Mary, Queen of Scots

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Mary Stuart
Queen of Scots
Painted in 1578 during captivity in England
Reign14 December 1542 - 24 July 1567
Coronation9 September 1543
PredecessorJames V of Scotland
SuccessorJames VI of Scotland and I of England
RegentsJames Hamilton, 2nd Earl of Arran
(1542–1554)
Mary of Guise
(1554–1560)
Queen consort of France
Tenure10 July 1559 – 5 December 1560
Born(1542-12-08)8 December 1542
Died8 February 1587(1587-02-08) (aged 44)
FatherJames V of Scotland
MotherMary of Guise
ReligionRoman Catholic

Mary, Queen of Scots (8 December 1542 – 8 February 1587), was Queen of Scotland from 14 December 1542 until 24 July 1567, when she was forced to give up her kingdom (abdicate). She was executed because it was said she had been plotting to kill her cousin, Elizabeth I of England.

Early life[change | change source]

Mary was the daughter of King James V of Scotland, who died just after she was born. She was crowned queen when she was only 6 days old.[1] She went to live in France when she was very young. Scotland would be ruled by regents until she was 18 years old. The first regent was the Earl of Arran. After 1554, the regent was Mary's mother, Mary of Guise.

King Henry VIII of England tried to get Lord Arran to agree that Mary would marry his son. This led to a series of battles called the "Rough Wooing". In the end, Lord Arran turned to the French for help. Lord Arran and King Henry II of France agreed that France would protect Scotland if Mary could marry the King's son Francis. When she was 15 years old, Mary married Francis, who was now King Francis II of France. But their marriage was short. Francis became very ill and later died from an ear infection that had spread to his brain, leaving Mary a widow shortly before her 18th birthday.

When Mary was born, Scotland was a Catholic country. While she was living in France, Protestant ideas were spreading to Scotland. Her mother tried to stop this but could not. In 1560, the Parliament of Scotland said it wanted Scotland to be a Protestant country.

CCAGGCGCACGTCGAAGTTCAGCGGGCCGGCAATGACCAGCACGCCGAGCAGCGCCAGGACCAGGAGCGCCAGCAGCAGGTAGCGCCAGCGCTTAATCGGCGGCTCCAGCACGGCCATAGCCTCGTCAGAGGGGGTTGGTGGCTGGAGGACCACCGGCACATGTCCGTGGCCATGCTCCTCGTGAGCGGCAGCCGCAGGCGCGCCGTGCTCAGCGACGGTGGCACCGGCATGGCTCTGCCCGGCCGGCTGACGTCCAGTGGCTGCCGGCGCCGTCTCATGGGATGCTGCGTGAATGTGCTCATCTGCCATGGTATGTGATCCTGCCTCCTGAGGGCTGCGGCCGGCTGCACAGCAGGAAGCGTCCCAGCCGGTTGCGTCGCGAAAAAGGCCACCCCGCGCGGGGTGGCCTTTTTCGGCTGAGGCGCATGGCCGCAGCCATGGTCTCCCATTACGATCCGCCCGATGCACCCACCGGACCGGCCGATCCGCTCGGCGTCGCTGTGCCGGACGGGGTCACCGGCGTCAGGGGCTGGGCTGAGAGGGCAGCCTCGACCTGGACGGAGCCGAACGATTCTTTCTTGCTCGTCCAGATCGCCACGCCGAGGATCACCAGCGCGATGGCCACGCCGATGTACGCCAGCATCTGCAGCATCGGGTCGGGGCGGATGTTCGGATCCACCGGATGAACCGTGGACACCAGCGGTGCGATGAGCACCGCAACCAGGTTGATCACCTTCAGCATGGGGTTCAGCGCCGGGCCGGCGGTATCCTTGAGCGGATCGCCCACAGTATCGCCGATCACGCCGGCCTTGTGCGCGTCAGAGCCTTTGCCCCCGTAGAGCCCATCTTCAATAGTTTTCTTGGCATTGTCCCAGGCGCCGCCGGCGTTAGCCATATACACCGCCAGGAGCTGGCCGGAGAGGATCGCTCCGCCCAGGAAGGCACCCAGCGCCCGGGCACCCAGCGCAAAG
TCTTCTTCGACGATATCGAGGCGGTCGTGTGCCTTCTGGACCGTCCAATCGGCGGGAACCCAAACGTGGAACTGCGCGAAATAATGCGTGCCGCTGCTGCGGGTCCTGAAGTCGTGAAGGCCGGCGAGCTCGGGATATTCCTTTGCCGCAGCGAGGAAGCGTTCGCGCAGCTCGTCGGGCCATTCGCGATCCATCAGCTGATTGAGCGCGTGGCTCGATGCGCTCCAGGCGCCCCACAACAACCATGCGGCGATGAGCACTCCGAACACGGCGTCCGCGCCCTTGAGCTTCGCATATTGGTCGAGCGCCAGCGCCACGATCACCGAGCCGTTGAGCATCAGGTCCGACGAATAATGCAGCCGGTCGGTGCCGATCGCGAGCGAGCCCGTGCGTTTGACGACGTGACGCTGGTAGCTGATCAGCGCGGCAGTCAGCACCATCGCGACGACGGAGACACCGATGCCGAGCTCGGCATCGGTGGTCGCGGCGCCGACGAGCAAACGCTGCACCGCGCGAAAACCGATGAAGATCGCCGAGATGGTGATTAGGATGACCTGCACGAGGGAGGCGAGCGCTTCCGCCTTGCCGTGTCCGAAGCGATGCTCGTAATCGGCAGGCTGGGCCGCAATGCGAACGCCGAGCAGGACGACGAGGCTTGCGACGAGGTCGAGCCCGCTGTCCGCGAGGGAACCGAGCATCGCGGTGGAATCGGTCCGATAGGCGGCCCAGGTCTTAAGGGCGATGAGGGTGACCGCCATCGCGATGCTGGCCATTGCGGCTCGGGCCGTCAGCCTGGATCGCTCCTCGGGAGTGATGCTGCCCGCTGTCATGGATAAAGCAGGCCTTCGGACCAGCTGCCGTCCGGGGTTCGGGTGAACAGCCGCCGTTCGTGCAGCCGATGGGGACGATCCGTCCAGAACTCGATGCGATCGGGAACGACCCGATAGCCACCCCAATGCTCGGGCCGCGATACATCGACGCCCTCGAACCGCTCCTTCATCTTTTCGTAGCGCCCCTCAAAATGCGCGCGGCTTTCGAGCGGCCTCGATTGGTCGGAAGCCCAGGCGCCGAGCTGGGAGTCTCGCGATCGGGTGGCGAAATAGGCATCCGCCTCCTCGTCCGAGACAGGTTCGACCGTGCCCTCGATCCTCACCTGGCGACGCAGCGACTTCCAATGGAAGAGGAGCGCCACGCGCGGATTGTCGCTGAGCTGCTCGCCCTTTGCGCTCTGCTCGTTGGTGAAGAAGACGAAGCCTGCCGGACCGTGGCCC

Reign in Scotland[change | change source]

In 1561, Mary returned to Scotland. She found that she was not popular in her kingdom. She had been brought up as a Catholic, but many people in Scotland had become Protestant. It was difficult for Mary to avoid siding with either the Catholics or the Protestants. As Mary was now free to marry again, there were lots of noblemen who wanted to become her husband. For her second husband, she chose an English lord named Henry Stuart, Lord Darnley, who was of royal blood. Darnley was good-looking and charming, but he was often very childish, and he was jealous of Mary's secretary, an Italian named David Rizzio.

Mary became pregnant. While she was expecting the baby, Darnley and his friends got drunk one night and decided to kill David Rizzio. They came into Mary's private rooms at Holyrood Palace while she was talking with Rizzio and they stabbed him to death. Darnley got away with the murder because he was the queen's husband, but Mary never forgave him for murdering her friend Rizzio and avoided being with him again. When her baby was born, it was a boy, who would later become King James VI of Scotland.

In 1567, Darnley was murdered. James Hepburn, 4th Earl of Bothwell was put on trial for the murder but found not guilty. He was a powerful Scottish nobleman who was loyal to Mary and hated Darnley. Mary then married him. This caused her problems, because Bothwell had many enemies and many still believed he had murdered Darnley. Mary's enemies forced her off the throne and made her young son king in her place. Mary was put in prison in Loch Leven Castle. She escaped and crossed the border into England, which was ruled by her cousin, Elizabeth, Queen of England.

Imprisonment and execution[change | change source]

Mary hoped that Elizabeth would help her to get her throne back, but Elizabeth did not since it was always believed that Mary would try to take the throne from her. She kept Mary a prisoner for many years. Mary was eventually accused of making plans to murder Elizabeth. A jury of thirty noblemen convicted her of treason and she was executed.

Even though Elizabeth signed the death warrant, she put it off for a long time as she was not comfortable with executing someone who was both a family member and another queen.

References[change | change source]